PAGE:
While we wait for his data and studies that show the middle-class will be paying more taxes as a result of the tax reform and/or the costs will be placed on homeowners in high-cost states, specifically California, New York and New Jersey, here is how it is being reported today:
But here’s the truth: 8 in 10 Americans will pay lower taxes next year, according to the nonpartisan Tax Policy Center’s analysis of the final bill. Only 5 percent of people will pay more next year. Mostly, those are folks who earn six figures and own expensive houses in places with high local taxes, such as New York and California.
Middle-income households will get $61 billion in tax cuts in 2019 under the Republican tax plan poised for passage this week, according to an analysis released late Monday by Congress’s Joint Committee on Taxation.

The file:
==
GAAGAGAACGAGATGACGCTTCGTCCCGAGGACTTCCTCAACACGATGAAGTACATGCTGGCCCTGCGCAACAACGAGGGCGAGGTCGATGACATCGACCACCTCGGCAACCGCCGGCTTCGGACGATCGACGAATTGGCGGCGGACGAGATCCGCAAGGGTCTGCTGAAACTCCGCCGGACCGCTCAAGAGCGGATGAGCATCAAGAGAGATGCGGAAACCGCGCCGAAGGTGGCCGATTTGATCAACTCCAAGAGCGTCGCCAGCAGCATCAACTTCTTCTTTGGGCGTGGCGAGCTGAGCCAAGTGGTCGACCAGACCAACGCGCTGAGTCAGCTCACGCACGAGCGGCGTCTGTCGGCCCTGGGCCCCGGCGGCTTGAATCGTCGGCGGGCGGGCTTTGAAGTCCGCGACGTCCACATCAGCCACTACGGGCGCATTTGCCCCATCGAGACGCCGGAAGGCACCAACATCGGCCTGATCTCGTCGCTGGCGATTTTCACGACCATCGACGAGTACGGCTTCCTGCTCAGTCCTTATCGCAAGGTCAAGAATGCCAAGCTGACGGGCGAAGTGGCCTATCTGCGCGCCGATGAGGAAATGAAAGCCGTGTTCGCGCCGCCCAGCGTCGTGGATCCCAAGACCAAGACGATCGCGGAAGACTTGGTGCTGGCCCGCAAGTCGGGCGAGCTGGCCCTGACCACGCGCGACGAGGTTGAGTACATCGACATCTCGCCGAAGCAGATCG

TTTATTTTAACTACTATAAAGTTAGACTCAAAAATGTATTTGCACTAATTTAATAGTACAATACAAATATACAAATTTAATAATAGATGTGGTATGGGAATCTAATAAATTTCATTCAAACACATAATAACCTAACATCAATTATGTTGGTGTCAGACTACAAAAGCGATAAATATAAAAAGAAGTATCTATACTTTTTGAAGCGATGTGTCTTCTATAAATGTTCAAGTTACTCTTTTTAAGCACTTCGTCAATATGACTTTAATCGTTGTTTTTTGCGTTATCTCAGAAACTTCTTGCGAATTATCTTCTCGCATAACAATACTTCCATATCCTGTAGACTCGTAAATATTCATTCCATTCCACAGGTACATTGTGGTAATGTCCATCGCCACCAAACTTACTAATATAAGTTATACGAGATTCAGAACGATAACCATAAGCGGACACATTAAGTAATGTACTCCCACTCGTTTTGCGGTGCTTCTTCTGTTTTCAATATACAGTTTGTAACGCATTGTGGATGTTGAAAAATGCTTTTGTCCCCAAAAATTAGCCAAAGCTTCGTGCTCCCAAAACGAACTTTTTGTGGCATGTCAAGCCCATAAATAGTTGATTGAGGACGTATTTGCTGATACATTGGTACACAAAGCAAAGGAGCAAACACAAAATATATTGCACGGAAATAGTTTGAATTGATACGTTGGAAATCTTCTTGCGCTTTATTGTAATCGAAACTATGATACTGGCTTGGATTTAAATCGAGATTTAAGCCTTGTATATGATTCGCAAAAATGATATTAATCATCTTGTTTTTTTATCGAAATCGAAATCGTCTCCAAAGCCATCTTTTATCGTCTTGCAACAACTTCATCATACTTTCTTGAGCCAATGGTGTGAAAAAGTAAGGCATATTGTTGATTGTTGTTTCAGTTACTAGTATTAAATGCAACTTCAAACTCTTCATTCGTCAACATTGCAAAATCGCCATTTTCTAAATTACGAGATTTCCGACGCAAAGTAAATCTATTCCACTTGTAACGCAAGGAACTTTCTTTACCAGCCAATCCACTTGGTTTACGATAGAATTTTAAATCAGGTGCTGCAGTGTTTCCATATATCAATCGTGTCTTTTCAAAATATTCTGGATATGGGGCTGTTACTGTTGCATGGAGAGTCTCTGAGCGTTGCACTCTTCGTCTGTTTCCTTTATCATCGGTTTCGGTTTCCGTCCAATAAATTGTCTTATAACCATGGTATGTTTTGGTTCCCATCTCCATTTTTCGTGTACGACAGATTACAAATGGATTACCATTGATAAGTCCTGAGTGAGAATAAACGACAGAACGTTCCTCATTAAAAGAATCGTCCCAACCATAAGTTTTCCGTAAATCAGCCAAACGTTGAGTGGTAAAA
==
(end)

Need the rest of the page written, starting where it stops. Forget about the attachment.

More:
That amounts to 23% of the tax cuts that go directly to individuals. By 2027, however, these households would get a net tax increase, because tax cuts are set to expire under the proposed law.
The calculations are based on JCT estimates of cuts going to households that earn $20,000 to $100,000 a year in wages, dividends and benefits. Those households account for about half of all U.S. tax filers, with nearly a quarter making more and a quarter making less.
The Trump administration has emphasized the benefits of the tax plan for middle-income households.
America’s most-affluent households, those earning $500,000 or more a year, which account for 1% of filers, would also get $61 billion in cuts in the first year, according to the JCT analysis. They would get a cut of $12 billion by 2027.
It doesn’t look like the middle-class will be negatively impacted in California. If only the affluent are affected because of the cap on state, local, and property taxes or the mortgage cap being lowered to $750,000, they can probably handle it and still want to buy a house in which to raise a family.
I just want the C.A.R. guys to stop saying prices are going to go down!
Here’s where they are saying today that there will be a short-term drop in property values of 6.3%, but they just state it as fact – I want to see how they came to these conclusions: